In September 2011, the National Highway Traffic Safety Administration (NHTSA) Office of Defect Investigation (ODI) launched a preliminary investigation into 387,356 2002 and 2003 Jeep Liberty SUVs after it received complaints of airbags deploying without proper cause, which in turn caused injuries and increased the risk of accidents.

In the announcement, the NHTSA indicated that the investigation might evaluate mechanical, electrical, or engineering issues to determine whether a recall of nearly 400,000 vehicles would be appropriate. At the time, the NHTSA indicated that Chrysler Group and Jeep might issue a recall of their own to address the issue.

The complaints that motivated the investigation included the following:

  • Complaints involving the front driver and passenger airbags suddenly deploying without a crash
  • Four complaints involved owners alleging that the driver frontal air bag deployed without a crash
  • Three complaints involved owners alleging that both the driver and passenger frontal air bags suddenly deployed without a crash
  • Some owners noted that the air bag light had been illuminated or had intermittently illuminated prior to the deployment
  • Six of the seven owners stated that their vehicle was being operated on a residential roadway when the airbag deployed
  • Three of the owners alleged that they were travelling on a highway at speeds of 45 mph or greater when the air bag(s) deployed
  • Five of the seven complaints alleged an injury incident

Inside Line (September 28, 2011)

When the investigation was launched, ODI had received thirty-two early warning field reports involving ten accidents causing injuries.

On January 31, 2012, the NHTSA announced that it was upgrading its investigation to an engineering analysis, a step in a process that could lead to a recall if regulators determine that a manufacturer needs to address a safety issue.
According to Reuters:
NHTSA said it had identified eighty-seven reports of inadvertent driver or passenger front airbag deployment, resulting in fifty alleged injuries, including burns, cuts, and bruises to the upper body, according to documents filed online.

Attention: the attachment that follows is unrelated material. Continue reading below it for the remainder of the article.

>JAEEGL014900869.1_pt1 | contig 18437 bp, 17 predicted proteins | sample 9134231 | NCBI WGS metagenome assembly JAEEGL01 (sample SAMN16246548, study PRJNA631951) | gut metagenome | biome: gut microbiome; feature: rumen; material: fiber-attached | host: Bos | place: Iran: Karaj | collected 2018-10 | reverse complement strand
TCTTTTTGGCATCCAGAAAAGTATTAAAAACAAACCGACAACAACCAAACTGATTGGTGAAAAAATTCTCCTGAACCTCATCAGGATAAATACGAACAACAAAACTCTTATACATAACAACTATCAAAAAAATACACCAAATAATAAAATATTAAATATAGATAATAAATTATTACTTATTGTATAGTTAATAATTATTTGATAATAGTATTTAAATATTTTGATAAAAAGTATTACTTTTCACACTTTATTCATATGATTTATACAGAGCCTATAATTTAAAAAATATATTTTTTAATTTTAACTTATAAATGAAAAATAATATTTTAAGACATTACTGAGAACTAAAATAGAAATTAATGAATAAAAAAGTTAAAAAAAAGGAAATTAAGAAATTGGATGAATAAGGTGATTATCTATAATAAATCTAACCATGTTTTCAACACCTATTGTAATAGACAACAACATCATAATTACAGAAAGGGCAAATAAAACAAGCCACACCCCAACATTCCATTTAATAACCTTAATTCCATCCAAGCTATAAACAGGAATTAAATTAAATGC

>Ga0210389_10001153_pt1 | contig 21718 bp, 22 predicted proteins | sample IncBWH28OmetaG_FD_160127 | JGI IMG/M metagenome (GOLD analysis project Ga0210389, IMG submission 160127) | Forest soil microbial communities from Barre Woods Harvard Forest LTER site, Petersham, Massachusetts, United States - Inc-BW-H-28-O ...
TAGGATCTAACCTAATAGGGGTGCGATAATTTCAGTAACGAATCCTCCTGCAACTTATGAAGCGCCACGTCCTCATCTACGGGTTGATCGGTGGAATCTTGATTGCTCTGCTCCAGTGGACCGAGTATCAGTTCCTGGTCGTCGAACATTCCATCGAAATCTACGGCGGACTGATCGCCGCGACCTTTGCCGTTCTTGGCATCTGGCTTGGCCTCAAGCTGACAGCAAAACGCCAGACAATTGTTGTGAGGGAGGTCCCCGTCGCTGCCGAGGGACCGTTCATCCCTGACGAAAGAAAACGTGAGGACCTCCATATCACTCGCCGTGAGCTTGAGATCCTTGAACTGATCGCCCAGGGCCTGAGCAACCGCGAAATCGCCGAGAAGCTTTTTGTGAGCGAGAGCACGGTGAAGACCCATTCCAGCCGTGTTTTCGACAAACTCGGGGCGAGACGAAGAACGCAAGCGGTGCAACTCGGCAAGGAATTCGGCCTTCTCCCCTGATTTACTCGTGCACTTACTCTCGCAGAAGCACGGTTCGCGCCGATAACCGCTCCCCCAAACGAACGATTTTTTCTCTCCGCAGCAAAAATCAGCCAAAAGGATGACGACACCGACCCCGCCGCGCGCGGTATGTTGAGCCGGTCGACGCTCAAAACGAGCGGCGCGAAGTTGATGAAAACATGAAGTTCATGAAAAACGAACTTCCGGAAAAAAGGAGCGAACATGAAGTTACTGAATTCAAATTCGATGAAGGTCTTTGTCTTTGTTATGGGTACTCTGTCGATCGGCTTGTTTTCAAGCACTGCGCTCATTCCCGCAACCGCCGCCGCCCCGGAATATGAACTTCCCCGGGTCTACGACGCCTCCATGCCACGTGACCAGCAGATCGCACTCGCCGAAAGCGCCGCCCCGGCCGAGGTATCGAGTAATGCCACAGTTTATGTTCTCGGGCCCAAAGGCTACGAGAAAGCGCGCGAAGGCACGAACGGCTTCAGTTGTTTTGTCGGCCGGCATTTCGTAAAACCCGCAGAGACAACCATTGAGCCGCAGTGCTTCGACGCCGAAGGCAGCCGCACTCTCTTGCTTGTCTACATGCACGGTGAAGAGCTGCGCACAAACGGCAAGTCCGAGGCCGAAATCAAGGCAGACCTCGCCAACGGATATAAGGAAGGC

Forty-two of the eighty-seven incidents involved the driver front airbag deploying without a crash, occurring at vehicle startup, and while driving on the road, according to NHTSA. The remaining forty-five involved both the driver and passenger front airbags, NHTSA said.

Some drivers noted that the airbag warning light had illuminated just prior to airbag deployment, while others did not observe one, NHTSA said.

An inspection conducted by Chrysler indicates an internal electronic chip that controls airbag deployment failed, possibly due to a voltage spike. The automaker, which is controlled by Fiat, is in the process of identifying possible root causes, NHTSA said.

NHTSA initially opened a probe into the Jeep SUVs in September after receiving seven consumer complaints.

A Chrysler spokesman said the U.S. automaker was cooperating with the investigation.

Contact an Experienced Product Liability Attorney

The Brad Hendricks Law Firm is experienced in the area of products liability and has the knowledge and resources necessary to represent our clients aggressively and efficiently. If you or a loved one has suffered serious injuries because of an airbag deployment or other automotive defect or recalled auto part, please call The Brad Hendricks Law Firm at (501) 214-0998 or toll-free at (870) 330-0475 for a free consultation.

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